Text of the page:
While you are cultivating this list, you will want to include email addresses and links to their contact and social media pages if you can find them. While you are doing your research, it's not a bad idea to like or follow their social media accounts. That's a very soft way to let these bloggers or companies know that you are interested in what they are doing or have to say.

Another way to cultivate a list is to ask your customers and employees which blogs they read or where they go for industry information. This is one of the best ways to find good blogs, because you know that those in your industry are actively reading and following these sources.

It's a lot of work to come up with this list, and you might want to consider leaving this up to an intern or a freelancer as it is the most time-consuming part of the process.

2. Craft Your Pitch

The importance of crafting an effective pitch can't be understated. Let's face it... if you come off as sounding like a spammer, you won't get very far with any of these influential bloggers, and you might actually harm your company's reputation in the process. After all, most of these bloggers are very successful with what they do and are known in the industry. If you come off as someone less than reputable, they can easily share their story with other bloggers.

Each pitch should have three components: the approach, the reason why, and the benefit or thank you.

The Approach

In order to connect with influential bloggers, it's important to let them know that you understand what they are writing about and provide a specific reason why they would want to write about your company.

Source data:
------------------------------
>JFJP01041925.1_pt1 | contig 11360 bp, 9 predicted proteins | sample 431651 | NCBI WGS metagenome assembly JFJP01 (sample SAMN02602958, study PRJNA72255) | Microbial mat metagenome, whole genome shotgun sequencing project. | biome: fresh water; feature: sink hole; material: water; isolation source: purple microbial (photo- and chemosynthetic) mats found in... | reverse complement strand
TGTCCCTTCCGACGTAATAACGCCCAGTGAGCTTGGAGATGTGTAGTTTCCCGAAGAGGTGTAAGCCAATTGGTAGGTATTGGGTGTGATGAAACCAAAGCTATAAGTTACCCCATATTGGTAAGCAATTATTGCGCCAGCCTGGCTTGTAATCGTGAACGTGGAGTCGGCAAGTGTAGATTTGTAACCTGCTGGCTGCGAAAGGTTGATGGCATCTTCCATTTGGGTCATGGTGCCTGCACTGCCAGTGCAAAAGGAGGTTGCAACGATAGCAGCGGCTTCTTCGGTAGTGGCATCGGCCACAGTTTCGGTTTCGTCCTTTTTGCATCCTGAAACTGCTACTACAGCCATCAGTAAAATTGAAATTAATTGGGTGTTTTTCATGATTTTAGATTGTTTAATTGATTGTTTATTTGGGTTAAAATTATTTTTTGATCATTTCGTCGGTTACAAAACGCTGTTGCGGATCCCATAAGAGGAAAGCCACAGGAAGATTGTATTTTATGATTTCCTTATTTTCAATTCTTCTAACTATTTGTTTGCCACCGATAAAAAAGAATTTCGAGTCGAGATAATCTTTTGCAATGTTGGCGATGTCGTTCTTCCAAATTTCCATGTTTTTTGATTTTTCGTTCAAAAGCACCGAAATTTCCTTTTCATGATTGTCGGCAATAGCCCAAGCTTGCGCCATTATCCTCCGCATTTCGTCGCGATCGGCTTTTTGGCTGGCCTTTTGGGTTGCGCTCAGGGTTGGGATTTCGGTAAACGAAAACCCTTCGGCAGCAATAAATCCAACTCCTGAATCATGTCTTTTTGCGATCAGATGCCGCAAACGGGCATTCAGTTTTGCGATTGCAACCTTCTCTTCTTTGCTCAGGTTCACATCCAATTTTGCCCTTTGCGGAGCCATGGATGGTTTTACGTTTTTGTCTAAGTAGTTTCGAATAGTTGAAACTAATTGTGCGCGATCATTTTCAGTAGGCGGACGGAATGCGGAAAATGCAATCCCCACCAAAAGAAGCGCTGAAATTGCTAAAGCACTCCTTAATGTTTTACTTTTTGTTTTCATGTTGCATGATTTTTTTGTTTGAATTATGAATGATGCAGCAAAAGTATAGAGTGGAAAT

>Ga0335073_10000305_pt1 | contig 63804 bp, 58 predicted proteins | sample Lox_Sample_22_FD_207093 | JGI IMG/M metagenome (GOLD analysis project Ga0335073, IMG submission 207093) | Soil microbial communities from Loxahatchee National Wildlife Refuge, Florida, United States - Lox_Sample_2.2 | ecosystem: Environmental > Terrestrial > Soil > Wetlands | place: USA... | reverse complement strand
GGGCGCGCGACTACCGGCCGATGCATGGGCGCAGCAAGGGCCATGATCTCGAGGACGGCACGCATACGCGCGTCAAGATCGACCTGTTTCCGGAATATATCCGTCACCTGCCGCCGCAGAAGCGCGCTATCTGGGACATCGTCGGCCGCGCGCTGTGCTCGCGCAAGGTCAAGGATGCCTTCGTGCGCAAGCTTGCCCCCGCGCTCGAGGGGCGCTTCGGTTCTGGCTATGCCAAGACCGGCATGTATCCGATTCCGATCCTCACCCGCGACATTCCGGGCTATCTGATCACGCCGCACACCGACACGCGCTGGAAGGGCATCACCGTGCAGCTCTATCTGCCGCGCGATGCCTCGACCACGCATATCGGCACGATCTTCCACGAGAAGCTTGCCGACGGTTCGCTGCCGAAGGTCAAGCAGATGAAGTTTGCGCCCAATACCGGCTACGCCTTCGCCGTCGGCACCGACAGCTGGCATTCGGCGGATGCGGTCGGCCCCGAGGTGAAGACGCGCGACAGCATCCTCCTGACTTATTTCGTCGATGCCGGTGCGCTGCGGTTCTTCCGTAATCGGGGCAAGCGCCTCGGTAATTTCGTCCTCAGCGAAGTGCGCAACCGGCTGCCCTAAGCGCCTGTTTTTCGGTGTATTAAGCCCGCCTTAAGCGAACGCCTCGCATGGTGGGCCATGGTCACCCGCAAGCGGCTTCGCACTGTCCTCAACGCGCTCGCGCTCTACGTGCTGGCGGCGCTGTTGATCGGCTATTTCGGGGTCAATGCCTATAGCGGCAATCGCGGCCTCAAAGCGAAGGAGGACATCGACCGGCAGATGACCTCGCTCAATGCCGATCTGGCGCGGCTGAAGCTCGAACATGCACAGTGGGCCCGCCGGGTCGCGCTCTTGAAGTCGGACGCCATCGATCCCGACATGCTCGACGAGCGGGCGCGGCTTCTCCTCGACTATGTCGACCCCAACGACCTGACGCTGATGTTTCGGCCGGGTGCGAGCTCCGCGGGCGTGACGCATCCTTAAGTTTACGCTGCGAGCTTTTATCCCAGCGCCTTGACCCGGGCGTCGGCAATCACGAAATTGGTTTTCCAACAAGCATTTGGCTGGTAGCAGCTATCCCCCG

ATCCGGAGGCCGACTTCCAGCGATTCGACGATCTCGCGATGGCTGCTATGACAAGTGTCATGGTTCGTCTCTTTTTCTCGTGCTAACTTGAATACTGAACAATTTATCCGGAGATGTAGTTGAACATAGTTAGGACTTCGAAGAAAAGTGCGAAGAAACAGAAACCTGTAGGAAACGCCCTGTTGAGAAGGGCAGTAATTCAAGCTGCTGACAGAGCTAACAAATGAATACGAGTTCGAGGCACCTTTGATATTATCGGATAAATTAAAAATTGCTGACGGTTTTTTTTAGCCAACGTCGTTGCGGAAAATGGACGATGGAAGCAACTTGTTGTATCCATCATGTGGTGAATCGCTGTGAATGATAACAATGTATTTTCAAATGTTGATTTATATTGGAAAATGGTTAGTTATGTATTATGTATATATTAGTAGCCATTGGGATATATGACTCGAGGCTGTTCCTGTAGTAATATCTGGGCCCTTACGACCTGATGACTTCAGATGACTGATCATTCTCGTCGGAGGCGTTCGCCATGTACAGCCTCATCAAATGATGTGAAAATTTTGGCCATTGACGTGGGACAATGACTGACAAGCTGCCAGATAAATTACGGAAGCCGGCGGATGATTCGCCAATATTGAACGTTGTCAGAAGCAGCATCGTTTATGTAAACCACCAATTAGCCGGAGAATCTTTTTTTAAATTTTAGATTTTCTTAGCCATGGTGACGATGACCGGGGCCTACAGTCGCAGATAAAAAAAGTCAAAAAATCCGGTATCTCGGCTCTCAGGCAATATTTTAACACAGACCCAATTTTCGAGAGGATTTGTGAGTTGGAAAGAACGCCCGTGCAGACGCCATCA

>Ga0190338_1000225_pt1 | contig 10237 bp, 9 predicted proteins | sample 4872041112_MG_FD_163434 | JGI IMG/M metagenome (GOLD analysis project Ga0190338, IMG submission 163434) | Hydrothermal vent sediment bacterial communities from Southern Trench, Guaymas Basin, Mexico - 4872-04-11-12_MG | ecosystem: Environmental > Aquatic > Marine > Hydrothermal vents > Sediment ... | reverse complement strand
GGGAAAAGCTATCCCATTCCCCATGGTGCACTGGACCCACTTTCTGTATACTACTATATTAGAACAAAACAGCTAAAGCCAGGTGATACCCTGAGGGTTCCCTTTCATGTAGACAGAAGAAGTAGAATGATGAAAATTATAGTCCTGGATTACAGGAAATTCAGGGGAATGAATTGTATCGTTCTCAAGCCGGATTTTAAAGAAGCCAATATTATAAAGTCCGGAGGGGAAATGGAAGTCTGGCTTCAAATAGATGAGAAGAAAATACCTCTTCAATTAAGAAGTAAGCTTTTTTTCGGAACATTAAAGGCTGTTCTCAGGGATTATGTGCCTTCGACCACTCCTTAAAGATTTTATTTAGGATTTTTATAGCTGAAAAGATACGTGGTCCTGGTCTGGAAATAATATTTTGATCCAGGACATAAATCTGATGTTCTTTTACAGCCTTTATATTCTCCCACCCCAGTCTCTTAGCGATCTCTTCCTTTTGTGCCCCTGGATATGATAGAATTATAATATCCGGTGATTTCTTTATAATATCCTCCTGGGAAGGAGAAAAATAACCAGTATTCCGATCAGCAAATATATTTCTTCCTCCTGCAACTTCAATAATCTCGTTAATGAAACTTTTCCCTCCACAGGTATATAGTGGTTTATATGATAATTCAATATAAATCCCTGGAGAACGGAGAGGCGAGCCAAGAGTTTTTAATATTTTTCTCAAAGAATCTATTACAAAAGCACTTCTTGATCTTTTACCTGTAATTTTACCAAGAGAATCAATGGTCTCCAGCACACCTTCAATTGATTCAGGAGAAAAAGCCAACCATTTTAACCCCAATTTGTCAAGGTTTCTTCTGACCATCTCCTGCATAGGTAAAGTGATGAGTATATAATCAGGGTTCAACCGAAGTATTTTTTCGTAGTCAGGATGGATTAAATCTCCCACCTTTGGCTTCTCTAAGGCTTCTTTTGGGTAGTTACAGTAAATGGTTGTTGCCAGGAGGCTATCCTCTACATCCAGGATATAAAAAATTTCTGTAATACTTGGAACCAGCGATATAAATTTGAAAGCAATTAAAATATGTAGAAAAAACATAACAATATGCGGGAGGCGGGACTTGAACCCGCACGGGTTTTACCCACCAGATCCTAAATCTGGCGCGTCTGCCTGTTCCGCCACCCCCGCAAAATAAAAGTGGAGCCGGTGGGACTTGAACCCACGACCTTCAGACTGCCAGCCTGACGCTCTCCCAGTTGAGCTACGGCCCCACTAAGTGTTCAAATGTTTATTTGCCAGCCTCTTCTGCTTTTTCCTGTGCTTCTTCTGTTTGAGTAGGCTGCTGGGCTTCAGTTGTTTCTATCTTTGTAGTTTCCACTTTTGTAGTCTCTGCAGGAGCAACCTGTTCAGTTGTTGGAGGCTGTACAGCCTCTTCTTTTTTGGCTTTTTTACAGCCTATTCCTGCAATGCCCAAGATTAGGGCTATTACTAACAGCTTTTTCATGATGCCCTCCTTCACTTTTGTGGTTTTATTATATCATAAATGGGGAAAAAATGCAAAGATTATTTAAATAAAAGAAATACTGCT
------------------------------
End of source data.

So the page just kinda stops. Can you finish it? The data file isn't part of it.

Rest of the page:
For example, I recently wrote a blog about the tools that inbound marketers need to have. A few days after the blog was published, I was contacted by a software company asking if I would consider including a mention of their software product in my blog post. The email they sent included a link to my original blog, mentioned that their software was similar to a few of the others I shared, and recommended that I use their free trial to check it out.

I had never heard of their product, but since they included a link to it and they had a free trial, I used it for a few days and decided it was something that was worthy of inclusion. So I rewrote part of the blog post and included them as a resource. Since then, I have actually become a power user of their software and highly recommend it. So their blogger outreach campaign worked in this case.

The Reason

Having a reason for a blogger to write about your product or service is crucial to the success of your blogger outreach campaign. You have to easily convey how the product or service you are pitching to the blogger relates to what they normally are writing about. You also have to communicate why your product or service is unique or solves a problem that other companies don't. Without a good reason to include your product or service in a prior blog or to write a new blog about it, chances are you won't get any traction.